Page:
There’s something noble in sticking with your family no matter what, but there’s also something noble in finally cutting ties with a toxic parent. The Price grinds that contradiction against itself, making its characters crumble before your teary eyes.
In the attic of a Manhattan brownstone in 1968, Victor Franz (Maboud Ebrahimzadeh) surveys all the now-antiques left behind after his father’s death. Those few minutes of Ebrahimzadeh’s joyful tinkering are the first and last pure moments of the play, before everything gets tainted with vicious distrust in classic family drama style.
Victor is joined by his wife Esther (Pearl Sun). Ebrahimzadeh and Sun share a warm chemistry. Director Seema Sueko takes care to keep the mood light so early on in the show, making every rare outburst of conflict burn. The two make an amiable couple, dancing beautifully together on ice that’s been getting thinner for years and years now. When Esther is finally wound up tight enough by her anxieties over money and age, she lets loose a burst of desperation as quick as possible before Victor can charm her back into complacency.
Semi-retired used furniture salesman Gregory Solomon (Hal Linden) is even more charming than Victor, which works for him as he spends much of Act I warming Victor up before hitting him with a lowball price to purchase the whole estate. Cue Victor’s estranged brother Walter (Rafael Untalan) to bring on stage a lifetime of emotional baggage and a little more bargaining skill.
Miller and Sueko torture the audience masterfully. Whenever the tense silence between the brothers breaks, the audience is riveted, begging the brothers Franz to escape their years of pain. Until the elastic on their family history snaps them back into veiled resentment.
Until Solomon ungracefully butts in. It’s hard not to scream every time Linden lumbers onto the stage to offer a slightly sweeter deal and utterly ruin a chance of redemption. His wizened physicality and classic Old World/New Yorker dialect are part of his charm, until it sinks in what traumas are reopening at the sight of a frail old man begging for money in between breaks spent resting in the dead patriarch’s bed.
Dialect coach Zach Campion’s work shows in Solomon and Victor’s lengthy bargaining. Victor has a spot on New York cop voice to match Solomon, though it’s odd that his brother and wife don’t have any of the city in their voices.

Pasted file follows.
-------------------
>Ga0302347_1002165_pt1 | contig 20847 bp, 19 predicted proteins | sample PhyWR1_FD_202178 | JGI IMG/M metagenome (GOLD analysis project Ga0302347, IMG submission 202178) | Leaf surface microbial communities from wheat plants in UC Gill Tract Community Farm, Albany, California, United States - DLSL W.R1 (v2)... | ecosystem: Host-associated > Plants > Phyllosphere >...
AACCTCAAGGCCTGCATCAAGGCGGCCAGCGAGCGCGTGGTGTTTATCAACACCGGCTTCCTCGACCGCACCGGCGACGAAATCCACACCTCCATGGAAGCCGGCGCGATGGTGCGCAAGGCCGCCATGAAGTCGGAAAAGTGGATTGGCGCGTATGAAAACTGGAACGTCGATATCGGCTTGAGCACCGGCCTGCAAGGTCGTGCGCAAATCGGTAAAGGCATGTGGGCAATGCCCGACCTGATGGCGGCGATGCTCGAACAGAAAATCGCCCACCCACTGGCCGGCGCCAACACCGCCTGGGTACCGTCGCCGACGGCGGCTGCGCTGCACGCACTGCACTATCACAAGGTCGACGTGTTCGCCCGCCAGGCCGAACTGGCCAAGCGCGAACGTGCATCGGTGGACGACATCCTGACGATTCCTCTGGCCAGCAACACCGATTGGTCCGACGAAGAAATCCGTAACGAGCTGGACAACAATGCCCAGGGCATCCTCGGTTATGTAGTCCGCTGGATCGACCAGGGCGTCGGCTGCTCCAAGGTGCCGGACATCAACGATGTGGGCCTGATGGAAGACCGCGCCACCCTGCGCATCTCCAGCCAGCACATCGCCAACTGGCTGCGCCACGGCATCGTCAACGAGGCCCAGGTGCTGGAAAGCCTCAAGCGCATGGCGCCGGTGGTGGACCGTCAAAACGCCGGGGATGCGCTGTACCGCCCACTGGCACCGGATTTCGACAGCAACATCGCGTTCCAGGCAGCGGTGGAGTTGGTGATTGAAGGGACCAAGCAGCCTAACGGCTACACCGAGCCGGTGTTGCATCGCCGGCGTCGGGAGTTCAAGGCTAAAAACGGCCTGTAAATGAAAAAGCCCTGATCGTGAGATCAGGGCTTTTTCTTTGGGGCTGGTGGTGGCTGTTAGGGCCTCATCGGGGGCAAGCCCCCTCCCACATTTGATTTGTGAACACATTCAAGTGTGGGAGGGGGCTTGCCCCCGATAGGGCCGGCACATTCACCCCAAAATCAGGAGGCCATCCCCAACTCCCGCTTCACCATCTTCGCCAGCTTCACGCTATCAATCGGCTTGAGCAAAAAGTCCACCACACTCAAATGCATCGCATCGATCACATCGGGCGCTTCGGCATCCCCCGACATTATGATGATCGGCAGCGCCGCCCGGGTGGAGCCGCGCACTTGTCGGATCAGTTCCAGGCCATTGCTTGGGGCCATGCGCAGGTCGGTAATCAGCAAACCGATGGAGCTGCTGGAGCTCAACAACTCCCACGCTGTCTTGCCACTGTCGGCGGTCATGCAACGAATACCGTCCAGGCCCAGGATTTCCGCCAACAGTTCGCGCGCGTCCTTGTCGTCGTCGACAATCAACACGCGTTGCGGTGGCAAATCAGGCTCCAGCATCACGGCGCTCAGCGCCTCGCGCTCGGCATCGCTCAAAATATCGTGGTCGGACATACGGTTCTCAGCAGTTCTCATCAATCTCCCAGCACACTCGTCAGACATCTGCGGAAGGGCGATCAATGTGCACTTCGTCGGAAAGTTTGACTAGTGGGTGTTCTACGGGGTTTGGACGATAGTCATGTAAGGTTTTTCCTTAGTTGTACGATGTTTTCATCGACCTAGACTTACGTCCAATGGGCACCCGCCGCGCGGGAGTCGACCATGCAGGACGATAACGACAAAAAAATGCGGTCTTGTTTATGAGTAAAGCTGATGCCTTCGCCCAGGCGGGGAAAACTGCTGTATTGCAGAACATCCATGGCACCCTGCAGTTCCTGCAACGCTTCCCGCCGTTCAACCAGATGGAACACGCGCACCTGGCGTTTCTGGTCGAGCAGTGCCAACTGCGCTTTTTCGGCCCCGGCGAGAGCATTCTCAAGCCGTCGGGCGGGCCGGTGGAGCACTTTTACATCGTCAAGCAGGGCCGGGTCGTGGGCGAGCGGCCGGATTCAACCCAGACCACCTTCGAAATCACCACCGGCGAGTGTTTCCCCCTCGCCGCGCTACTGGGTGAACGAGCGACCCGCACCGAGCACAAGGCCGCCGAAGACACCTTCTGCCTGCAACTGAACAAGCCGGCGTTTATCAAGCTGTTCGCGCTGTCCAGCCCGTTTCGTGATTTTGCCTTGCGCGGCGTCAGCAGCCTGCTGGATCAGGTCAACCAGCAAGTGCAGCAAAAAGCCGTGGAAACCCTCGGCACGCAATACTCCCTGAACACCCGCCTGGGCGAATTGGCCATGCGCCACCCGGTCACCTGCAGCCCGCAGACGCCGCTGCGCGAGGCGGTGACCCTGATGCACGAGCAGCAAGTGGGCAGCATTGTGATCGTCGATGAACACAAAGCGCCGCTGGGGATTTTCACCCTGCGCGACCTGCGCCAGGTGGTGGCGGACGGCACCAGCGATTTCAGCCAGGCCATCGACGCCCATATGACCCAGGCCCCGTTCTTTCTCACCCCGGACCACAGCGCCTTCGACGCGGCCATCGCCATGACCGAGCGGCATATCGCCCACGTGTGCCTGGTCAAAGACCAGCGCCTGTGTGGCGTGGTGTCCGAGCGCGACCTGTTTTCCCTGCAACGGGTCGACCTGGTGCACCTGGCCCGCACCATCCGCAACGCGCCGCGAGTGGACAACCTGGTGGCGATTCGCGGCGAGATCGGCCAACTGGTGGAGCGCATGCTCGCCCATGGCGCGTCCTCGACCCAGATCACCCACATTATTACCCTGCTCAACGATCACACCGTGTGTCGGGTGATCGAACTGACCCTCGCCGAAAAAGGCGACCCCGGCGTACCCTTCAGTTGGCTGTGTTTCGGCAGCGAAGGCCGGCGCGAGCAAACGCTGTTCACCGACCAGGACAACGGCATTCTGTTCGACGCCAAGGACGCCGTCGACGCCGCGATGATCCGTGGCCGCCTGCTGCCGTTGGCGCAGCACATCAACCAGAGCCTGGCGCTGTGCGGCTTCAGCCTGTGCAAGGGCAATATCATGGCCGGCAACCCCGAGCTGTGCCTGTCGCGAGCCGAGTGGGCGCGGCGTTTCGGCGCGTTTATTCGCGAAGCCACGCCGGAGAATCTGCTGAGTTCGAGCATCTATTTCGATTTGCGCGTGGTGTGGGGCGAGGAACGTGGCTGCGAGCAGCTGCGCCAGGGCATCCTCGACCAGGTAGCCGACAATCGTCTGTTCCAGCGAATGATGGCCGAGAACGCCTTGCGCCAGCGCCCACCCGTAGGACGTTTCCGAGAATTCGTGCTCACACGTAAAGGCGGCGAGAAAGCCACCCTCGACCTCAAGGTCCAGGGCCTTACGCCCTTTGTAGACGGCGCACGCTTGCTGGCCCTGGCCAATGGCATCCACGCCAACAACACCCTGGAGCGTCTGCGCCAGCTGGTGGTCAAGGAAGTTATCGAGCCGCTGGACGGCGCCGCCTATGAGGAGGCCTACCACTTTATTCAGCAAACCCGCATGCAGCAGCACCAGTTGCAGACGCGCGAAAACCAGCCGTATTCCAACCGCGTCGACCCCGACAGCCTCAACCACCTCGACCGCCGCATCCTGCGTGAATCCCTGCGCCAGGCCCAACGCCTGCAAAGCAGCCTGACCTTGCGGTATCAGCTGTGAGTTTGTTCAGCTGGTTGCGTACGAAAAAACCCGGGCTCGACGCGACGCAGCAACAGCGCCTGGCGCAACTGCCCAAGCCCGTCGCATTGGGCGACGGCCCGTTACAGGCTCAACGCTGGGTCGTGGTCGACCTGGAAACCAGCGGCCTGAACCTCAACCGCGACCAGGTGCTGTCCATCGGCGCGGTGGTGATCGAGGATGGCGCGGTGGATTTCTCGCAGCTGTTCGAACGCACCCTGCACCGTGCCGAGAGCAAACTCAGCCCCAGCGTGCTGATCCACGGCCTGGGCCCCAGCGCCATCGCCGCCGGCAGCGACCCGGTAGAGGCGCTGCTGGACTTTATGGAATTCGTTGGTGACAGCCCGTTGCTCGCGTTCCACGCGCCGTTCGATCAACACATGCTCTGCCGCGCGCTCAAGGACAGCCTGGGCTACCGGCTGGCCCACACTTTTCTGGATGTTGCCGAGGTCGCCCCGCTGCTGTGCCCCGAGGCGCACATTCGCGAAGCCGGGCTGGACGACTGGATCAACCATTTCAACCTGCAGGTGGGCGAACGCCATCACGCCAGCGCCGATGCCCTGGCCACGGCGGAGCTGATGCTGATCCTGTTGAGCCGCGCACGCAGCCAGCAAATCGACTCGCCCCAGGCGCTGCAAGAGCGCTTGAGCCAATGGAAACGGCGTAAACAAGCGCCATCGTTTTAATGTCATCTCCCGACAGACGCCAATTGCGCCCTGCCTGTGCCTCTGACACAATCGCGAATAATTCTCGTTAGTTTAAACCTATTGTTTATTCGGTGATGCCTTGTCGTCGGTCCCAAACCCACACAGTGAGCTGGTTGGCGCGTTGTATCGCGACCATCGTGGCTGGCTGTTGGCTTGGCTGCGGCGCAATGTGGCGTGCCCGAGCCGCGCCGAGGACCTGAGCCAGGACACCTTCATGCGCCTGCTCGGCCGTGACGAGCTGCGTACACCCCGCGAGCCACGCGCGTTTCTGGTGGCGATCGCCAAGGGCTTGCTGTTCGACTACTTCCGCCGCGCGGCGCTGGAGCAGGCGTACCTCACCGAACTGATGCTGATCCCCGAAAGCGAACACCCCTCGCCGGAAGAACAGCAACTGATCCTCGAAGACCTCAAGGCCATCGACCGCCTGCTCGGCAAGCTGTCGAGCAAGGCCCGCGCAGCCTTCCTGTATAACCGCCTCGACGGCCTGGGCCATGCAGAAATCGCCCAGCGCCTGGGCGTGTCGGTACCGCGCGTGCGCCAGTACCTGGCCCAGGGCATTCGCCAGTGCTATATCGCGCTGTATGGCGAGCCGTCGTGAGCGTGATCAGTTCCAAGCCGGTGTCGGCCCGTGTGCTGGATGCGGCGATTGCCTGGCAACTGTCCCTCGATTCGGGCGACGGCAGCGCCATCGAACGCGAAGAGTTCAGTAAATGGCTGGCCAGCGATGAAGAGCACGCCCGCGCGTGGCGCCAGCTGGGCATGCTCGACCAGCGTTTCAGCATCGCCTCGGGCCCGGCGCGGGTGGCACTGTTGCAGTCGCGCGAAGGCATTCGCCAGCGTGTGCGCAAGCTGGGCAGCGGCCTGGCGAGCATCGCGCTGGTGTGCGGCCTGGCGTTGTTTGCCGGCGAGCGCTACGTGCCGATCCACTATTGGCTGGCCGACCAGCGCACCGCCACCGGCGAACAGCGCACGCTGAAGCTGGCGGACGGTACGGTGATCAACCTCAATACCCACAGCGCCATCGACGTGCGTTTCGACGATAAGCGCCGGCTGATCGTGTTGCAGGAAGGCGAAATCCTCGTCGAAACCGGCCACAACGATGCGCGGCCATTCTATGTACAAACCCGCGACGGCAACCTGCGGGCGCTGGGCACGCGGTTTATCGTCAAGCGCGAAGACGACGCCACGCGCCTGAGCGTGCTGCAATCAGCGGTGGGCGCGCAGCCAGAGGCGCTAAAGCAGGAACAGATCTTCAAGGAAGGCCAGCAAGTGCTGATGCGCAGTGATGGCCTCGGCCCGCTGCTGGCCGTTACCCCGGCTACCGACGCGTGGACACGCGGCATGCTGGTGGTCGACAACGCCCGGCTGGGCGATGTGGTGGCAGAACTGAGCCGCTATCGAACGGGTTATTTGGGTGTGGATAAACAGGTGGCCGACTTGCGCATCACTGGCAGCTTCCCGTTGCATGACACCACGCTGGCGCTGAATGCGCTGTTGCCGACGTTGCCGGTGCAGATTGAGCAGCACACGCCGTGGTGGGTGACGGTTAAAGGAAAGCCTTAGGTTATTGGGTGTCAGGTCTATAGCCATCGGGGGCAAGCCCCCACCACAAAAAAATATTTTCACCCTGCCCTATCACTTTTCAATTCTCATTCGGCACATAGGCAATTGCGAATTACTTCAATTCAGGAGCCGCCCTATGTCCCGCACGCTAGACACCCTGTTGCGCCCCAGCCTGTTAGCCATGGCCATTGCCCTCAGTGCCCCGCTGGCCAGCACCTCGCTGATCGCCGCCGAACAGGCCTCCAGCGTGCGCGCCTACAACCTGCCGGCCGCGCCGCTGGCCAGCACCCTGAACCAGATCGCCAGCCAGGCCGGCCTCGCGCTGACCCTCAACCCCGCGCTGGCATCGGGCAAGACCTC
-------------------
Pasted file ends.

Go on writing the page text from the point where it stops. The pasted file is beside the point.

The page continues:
closes November 12, 2017
Details and tickets
Victor Frans will only be played by Maboud Ebrahimzadeh from October 6 to November 5; Ricardo Frederick Evans takes over from November 7 to 12. Both men are too young for the role, a cop who made it to retirement years ago but is still hanging around, scared that he is too old to start a new career. The strength of Ebrahimzadeh’s acting lessens the distance, until Victor is overcome with emotions. Ebrahimzadeh’s weak knees and agape mouth read better from a man of Solomon’s age than such a young Victor.
While Victor beggars belief, the brownstone is flawless. Set and props designed by Wilson Chin and Alekx Shines get a lot of attention from the Franzs’ nostalgia and Solomon’s appraisal. Sueko, Chin, and Shines give the cast a hoard of beautiful, classic pieces that hold up to scrutiny and make the world of the play undeniable.
Despite its age, Miller’s work holds up well. Esther feels at times like a product of a 1960s man writing about woman and the characters ruminate on the horrors of the Great Depression, but strong performances and a deeply human drama reach across 49 years and make The Price a thrilling piece of art.
The Price. Written by Arthur Miller. Directed by Seema Sueko. Performed by Maboud Ebrahimzadeh (October 6-November 5), Ricardo Frederick Evans (November 7-12), Hal Linden, Pearl Sun, and Rafael Untalan. Set design by Wilson Chin. Costume design Ivania Stack. Lighting design by Allen Lee Hughes. Sound design by Roc Lee. Wig design by Anne Nesmith. Dialect coaching by Zach Campion. Props by Alekx Shines. Stage managed by Trevor A. Riley. Produced by Arena Stage. Reviewed by Marshall Bradshaw.